Once the ladder was fixed, the canoe came back again and you saw four porters and a well-filled chair progressing along the empty beach. Then, pushed, pulled and hoisted, the royal trader set foot on board and it seemed that the ship listed on that side. The captains were careful to be a s courteous as possible. They scoured the ship and took great care with the menu for their ample client. those who cheated him too much the first time didn't need to come back - or if they did they didn't know their man. to get out of their clutches the royal trader even bought a schooner to take his money to the banks in New Zealand. thee he was not just thoroughly cheated, but his agents stole everything quite easily. He never saw his money again and when the ship was wrecked he found that a swindler had pocketed all the insurance money. he took this quite philosophically and continued to do business with traders who came by.
In Binoka's time thee was a man on Abaiang called Karakaua who didn't get on with Kaiea, the king of his island. He had to flee to Hawaii. There he learned to handle a gun and he became a quite remarkable shot. He was dying to show off his talents. On the way back to Nonouti in the Gilberts, he suggested to Binoka that they should mount a campaign against Abaiang. He became involved in intrigue on Nonouti too: behaved as if he were very important, gathered supporters in the south, and set the north against him. to rid themselves of this character, his enemies, who were afraid of his gun, flattered Binoka and persuaded him that he was the only man able to check Karakaua.
The king of Abemama began his campaign. a ship's captain set him ashore at Nonouti with eighty warriors. Karakaua was waiting in the centre of the island for the attack but the ship came to the southern point and when Karakaua got there, after quite a rush, the first of the troops had already landed. they didn't take the matter too seriously. When Karakaua appeared they were all sitting smoking in the Temotu maneaba. The brave Abemama warriors quickly hid themselves behind the first coconut tree they each found. the Abaiang marksman had only few helpers armed with guns. His wife, behind him passed him his cartridges. He scarcely missed a shot. Anything sticking out from behind a tree trunk was hit. Puenaua was hit in the forehead; Taubuki, Kaintangare and Tebera, hit in the stomach were left dead on the field. Korina's wife was passing cartridges to him and she had one thigh grazed by a bullet, and the other wounded. four other gallant soldiers were shot in the arm as they tried to take aim. It was a bad day for the Abemama forces. Binoka hadn't come ashore. They say his men prevented him from doing so. the gun in Karakaua's hand was good, but what a large target he'd have! Eventually Uabong had an idea. He left the foot of his tree and wriggled up the sloping shore, surprised Karakaua and broke his back. Then the bold Abemama warriors flung themselves on the wounded man and cut off his head. Binoka hadn't shone in this fight so he was in a bad temper. He worked out his wrath on the people of Nonouti who came out in canoes to meet him, by forcing them to dive. Everyone plunged in, but as soon as a head came up to breathe, Binoka's cannon picked off this target. His men, however, more humane that their king, did not cause too much damage in the villages. All this happened in 1882. The boat went back to Abemama loaded with slaves of both sexes. A little later a British warship came on the scene. Binoka had to hand over all the guns gained from Kuria and all the prisoners of war who wished to be 'repatriated.' This was a terrible humiliation for the King of Abemama, who nevertheless kept his power and later had a 17-shot gun which was regarded with awe throughout his kingdom. Rumour had it that this was all show for nothing; His Majesty wasn't happy and it would be better to keep quiet. sometimes the gun went off under the very nose of a miscreant. If such a lesson didn't help that particular person then it was useful for others. It wasn't that he was cruel as a shark is, always ready to snap its jaws. Binoka's cruelty came upon him sporadically in moments of rage or passion. he was a barbarian with a somewhat vague conscience and have never tried to control his instincts. he felt the least humiliation as sharply as a danger thrust and his reaction was swift.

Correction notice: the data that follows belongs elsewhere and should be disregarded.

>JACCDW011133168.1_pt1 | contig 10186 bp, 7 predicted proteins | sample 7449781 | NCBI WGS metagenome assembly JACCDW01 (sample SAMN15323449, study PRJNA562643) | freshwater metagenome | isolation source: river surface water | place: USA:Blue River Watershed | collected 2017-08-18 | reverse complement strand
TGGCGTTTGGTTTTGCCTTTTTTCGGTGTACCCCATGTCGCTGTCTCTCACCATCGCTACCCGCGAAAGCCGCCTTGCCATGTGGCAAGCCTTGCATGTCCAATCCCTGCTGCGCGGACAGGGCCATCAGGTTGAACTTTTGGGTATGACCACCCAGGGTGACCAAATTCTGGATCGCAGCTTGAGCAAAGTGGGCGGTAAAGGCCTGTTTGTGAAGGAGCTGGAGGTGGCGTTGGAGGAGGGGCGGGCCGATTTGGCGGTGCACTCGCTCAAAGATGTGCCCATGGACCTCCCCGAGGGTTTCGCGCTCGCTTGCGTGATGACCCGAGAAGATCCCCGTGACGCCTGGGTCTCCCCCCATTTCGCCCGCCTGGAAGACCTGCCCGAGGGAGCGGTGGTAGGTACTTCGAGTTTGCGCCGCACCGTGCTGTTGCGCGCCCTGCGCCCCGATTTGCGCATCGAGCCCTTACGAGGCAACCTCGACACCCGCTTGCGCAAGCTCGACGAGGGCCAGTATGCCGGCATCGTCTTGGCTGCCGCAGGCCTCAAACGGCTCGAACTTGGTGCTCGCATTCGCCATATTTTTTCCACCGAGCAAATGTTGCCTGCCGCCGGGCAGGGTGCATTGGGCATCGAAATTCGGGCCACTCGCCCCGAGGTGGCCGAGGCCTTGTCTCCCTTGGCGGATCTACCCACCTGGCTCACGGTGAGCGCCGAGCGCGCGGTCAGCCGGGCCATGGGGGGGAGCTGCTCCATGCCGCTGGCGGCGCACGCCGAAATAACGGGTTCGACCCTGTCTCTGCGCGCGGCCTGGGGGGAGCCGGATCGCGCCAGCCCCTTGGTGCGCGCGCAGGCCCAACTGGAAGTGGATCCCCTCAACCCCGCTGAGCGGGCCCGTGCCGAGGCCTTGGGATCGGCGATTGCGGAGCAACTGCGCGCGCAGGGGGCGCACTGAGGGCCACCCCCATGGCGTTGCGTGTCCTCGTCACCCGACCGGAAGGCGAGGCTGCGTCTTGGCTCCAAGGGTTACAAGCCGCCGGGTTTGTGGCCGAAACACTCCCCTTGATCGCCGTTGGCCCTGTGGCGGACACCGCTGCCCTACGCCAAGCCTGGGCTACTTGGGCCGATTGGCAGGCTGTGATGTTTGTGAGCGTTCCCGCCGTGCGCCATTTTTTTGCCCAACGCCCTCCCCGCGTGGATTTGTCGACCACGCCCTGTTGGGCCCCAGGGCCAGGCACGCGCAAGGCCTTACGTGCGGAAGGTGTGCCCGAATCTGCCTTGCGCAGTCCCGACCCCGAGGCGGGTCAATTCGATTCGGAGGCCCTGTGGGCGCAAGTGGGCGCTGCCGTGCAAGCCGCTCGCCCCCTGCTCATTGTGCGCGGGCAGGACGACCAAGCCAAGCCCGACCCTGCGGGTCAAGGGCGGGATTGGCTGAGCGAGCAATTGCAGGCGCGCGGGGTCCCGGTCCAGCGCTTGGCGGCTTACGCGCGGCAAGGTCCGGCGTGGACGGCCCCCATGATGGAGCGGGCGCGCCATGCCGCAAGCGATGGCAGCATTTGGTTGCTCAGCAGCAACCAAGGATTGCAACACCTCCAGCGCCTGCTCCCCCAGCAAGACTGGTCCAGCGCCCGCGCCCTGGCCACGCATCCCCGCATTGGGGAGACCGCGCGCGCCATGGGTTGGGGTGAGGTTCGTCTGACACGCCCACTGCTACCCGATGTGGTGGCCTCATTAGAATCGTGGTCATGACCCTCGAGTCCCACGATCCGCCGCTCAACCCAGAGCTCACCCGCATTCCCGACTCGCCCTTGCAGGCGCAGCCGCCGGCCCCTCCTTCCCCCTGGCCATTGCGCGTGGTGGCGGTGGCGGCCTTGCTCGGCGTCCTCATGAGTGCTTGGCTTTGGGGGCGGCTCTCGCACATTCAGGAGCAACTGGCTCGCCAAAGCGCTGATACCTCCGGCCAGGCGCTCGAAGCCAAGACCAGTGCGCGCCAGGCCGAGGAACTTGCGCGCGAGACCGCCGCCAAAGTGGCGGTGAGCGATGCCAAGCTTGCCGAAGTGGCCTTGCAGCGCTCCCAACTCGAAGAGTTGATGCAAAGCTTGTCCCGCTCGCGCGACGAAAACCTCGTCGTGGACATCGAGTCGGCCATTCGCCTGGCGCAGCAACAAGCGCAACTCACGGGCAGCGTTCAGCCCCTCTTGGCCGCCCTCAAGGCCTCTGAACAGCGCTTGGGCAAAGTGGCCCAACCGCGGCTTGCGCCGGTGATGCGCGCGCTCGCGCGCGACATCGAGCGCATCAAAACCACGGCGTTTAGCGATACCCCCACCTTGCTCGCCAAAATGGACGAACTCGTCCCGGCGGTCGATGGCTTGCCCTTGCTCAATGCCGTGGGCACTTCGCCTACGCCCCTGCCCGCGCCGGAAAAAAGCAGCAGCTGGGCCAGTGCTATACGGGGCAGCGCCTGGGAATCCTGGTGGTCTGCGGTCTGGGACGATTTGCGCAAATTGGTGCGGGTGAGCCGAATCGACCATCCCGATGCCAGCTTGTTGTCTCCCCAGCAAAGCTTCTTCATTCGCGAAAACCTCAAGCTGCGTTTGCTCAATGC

'I have power,' he said to Stevenson, swaggering about. His was an absolute power and he made certain that this was known. thus his subjects assumed a cringing servility in his presence which was hard to lose.